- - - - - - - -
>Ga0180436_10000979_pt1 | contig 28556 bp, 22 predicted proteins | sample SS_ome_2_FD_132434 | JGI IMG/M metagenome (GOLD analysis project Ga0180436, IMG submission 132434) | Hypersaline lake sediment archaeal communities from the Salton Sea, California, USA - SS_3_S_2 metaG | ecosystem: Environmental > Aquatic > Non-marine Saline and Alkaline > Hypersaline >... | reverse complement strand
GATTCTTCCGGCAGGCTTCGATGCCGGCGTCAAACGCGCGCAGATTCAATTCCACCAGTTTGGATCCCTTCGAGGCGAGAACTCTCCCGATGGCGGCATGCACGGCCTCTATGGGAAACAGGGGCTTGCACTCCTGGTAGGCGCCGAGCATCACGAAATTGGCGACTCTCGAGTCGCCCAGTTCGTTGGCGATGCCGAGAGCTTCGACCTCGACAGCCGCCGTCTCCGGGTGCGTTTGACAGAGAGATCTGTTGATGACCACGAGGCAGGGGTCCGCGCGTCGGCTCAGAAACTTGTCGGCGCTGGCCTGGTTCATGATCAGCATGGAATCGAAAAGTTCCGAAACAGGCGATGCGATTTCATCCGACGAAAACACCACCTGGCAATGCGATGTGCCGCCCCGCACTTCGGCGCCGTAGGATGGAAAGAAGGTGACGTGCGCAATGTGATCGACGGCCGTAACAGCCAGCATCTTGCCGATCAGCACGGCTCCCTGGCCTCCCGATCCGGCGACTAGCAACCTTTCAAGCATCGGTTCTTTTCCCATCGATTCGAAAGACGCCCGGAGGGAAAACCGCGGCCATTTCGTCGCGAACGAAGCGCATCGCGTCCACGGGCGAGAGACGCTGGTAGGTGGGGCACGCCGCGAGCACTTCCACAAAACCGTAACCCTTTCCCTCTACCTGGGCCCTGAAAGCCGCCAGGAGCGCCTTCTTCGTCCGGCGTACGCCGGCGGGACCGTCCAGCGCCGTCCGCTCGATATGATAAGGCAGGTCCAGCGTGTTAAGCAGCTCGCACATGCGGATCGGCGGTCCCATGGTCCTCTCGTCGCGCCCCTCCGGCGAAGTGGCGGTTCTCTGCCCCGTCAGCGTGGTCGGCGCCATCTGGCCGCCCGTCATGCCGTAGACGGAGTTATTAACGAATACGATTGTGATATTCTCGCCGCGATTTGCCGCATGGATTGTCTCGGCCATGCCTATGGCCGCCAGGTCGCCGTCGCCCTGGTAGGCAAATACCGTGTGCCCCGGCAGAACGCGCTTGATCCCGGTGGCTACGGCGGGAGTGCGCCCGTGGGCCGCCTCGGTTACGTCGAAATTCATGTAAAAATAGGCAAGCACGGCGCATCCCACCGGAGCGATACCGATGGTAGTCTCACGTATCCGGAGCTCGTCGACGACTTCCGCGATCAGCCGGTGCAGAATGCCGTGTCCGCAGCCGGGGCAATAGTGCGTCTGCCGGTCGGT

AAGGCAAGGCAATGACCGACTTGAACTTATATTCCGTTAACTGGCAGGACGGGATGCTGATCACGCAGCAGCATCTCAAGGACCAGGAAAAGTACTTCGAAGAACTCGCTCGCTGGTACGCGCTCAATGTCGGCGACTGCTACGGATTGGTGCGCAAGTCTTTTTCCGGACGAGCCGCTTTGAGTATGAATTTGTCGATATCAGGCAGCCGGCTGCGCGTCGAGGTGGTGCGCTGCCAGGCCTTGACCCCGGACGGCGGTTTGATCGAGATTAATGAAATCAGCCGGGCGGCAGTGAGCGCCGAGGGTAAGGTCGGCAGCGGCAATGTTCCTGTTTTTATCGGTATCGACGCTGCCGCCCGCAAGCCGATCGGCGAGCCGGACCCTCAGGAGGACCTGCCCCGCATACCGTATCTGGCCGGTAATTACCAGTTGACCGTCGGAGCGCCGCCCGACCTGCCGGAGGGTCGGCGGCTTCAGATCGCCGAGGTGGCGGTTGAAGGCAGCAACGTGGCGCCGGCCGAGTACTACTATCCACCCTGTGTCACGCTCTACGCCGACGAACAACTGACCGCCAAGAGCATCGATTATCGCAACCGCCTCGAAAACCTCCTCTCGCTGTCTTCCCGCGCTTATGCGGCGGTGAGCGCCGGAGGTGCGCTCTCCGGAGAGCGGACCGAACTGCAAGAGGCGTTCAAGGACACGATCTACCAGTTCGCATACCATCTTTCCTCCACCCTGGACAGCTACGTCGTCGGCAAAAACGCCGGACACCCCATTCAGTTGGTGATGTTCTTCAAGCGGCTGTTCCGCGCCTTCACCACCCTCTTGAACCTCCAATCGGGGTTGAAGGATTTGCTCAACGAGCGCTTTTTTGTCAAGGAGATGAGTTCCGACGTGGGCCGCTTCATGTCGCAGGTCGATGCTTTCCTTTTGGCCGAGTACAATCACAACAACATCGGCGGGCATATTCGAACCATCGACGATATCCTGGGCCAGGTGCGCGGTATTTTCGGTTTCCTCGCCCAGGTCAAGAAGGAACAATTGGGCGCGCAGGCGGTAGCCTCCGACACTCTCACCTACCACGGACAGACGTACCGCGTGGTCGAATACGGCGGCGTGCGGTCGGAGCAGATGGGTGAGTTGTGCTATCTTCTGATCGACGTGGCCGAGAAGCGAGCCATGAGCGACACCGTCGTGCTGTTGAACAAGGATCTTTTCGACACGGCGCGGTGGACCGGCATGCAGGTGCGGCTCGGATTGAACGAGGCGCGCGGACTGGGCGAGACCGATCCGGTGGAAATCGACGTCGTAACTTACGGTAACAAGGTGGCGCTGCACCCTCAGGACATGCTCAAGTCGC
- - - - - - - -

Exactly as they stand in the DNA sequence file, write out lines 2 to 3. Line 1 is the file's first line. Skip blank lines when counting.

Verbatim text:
GATTCTTCCGGCAGGCTTCGATGCCGGCGTCAAACGCGCGCAGATTCAATTCCACCAGTTTGGATCCCTTCGAGGCGAGAACTCTCCCGATGGCGGCATGCACGGCCTCTATGGGAAACAGGGGCTTGCACTCCTGGTAGGCGCCGAGCATCACGAAATTGGCGACTCTCGAGTCGCCCAGTTCGTTGGCGATGCCGAGAGCTTCGACCTCGACAGCCGCCGTCTCCGGGTGCGTTTGACAGAGAGATCTGTTGATGACCACGAGGCAGGGGTCCGCGCGTCGGCTCAGAAACTTGTCGGCGCTGGCCTGGTTCATGATCAGCATGGAATCGAAAAGTTCCGAAACAGGCGATGCGATTTCATCCGACGAAAACACCACCTGGCAATGCGATGTGCCGCCCCGCACTTCGGCGCCGTAGGATGGAAAGAAGGTGACGTGCGCAATGTGATCGACGGCCGTAACAGCCAGCATCTTGCCGATCAGCACGGCTCCCTGGCCTCCCGATCCGGCGACTAGCAACCTTTCAAGCATCGGTTCTTTTCCCATCGATTCGAAAGACGCCCGGAGGGAAAACCGCGGCCATTTCGTCGCGAACGAAGCGCATCGCGTCCACGGGCGAGAGACGCTGGTAGGTGGGGCACGCCGCGAGCACTTCCACAAAACCGTAACCCTTTCCCTCTACCTGGGCCCTGAAAGCCGCCAGGAGCGCCTTCTTCGTCCGGCGTACGCCGGCGGGACCGTCCAGCGCCGTCCGCTCGATATGATAAGGCAGGTCCAGCGTGTTAAGCAGCTCGCACATGCGGATCGGCGGTCCCATGGTCCTCTCGTCGCGCCCCTCCGGCGAAGTGGCGGTTCTCTGCCCCGTCAGCGTGGTCGGCGCCATCTGGCCGCCCGTCATGCCGTAGACGGAGTTATTAACGAATACGATTGTGATATTCTCGCCGCGATTTGCCGCATGGATTGTCTCGGCCATGCCTATGGCCGCCAGGTCGCCGTCGCCCTGGTAGGCAAATACCGTGTGCCCCGGCAGAACGCGCTTGATCCCGGTGGCTACGGCGGGAGTGCGCCCGTGGGCCGCCTCGGTTACGTCGAAATTCATGTAAAAATAGGCAAGCACGGCGCATCCCACCGGAGCGATACCGATGGTAGTCTCACGTATCCGGAGCTCGTCGACGACTTCCGCGATCAGCCGGTGCAGAATGCCGTGTCCGCAGCCGGGGCAATAGTGCGTCTGCCGGTCGGT

AAGGCAAGGCAATGACCGACTTGAACTTATATTCCGTTAACTGGCAGGACGGGATGCTGATCACGCAGCAGCATCTCAAGGACCAGGAAAAGTACTTCGAAGAACTCGCTCGCTGGTACGCGCTCAATGTCGGCGACTGCTACGGATTGGTGCGCAAGTCTTTTTCCGGACGAGCCGCTTTGAGTATGAATTTGTCGATATCAGGCAGCCGGCTGCGCGTCGAGGTGGTGCGCTGCCAGGCCTTGACCCCGGACGGCGGTTTGATCGAGATTAATGAAATCAGCCGGGCGGCAGTGAGCGCCGAGGGTAAGGTCGGCAGCGGCAATGTTCCTGTTTTTATCGGTATCGACGCTGCCGCCCGCAAGCCGATCGGCGAGCCGGACCCTCAGGAGGACCTGCCCCGCATACCGTATCTGGCCGGTAATTACCAGTTGACCGTCGGAGCGCCGCCCGACCTGCCGGAGGGTCGGCGGCTTCAGATCGCCGAGGTGGCGGTTGAAGGCAGCAACGTGGCGCCGGCCGAGTACTACTATCCACCCTGTGTCACGCTCTACGCCGACGAACAACTGACCGCCAAGAGCATCGATTATCGCAACCGCCTCGAAAACCTCCTCTCGCTGTCTTCCCGCGCTTATGCGGCGGTGAGCGCCGGAGGTGCGCTCTCCGGAGAGCGGACCGAACTGCAAGAGGCGTTCAAGGACACGATCTACCAGTTCGCATACCATCTTTCCTCCACCCTGGACAGCTACGTCGTCGGCAAAAACGCCGGACACCCCATTCAGTTGGTGATGTTCTTCAAGCGGCTGTTCCGCGCCTTCACCACCCTCTTGAACCTCCAATCGGGGTTGAAGGATTTGCTCAACGAGCGCTTTTTTGTCAAGGAGATGAGTTCCGACGTGGGCCGCTTCATGTCGCAGGTCGATGCTTTCCTTTTGGCCGAGTACAATCACAACAACATCGGCGGGCATATTCGAACCATCGACGATATCCTGGGCCAGGTGCGCGGTATTTTCGGTTTCCTCGCCCAGGTCAAGAAGGAACAATTGGGCGCGCAGGCGGTAGCCTCCGACACTCTCACCTACCACGGACAGACGTACCGCGTGGTCGAATACGGCGGCGTGCGGTCGGAGCAGATGGGTGAGTTGTGCTATCTTCTGATCGACGTGGCCGAGAAGCGAGCCATGAGCGACACCGTCGTGCTGTTGAACAAGGATCTTTTCGACACGGCGCGGTGGACCGGCATGCAGGTGCGGCTCGGATTGAACGAGGCGCGCGGACTGGGCGAGACCGATCCGGTGGAAATCGACGTCGTAACTTACGGTAACAAGGTGGCGCTGCACCCTCAGGACATGCTCAAGTCGC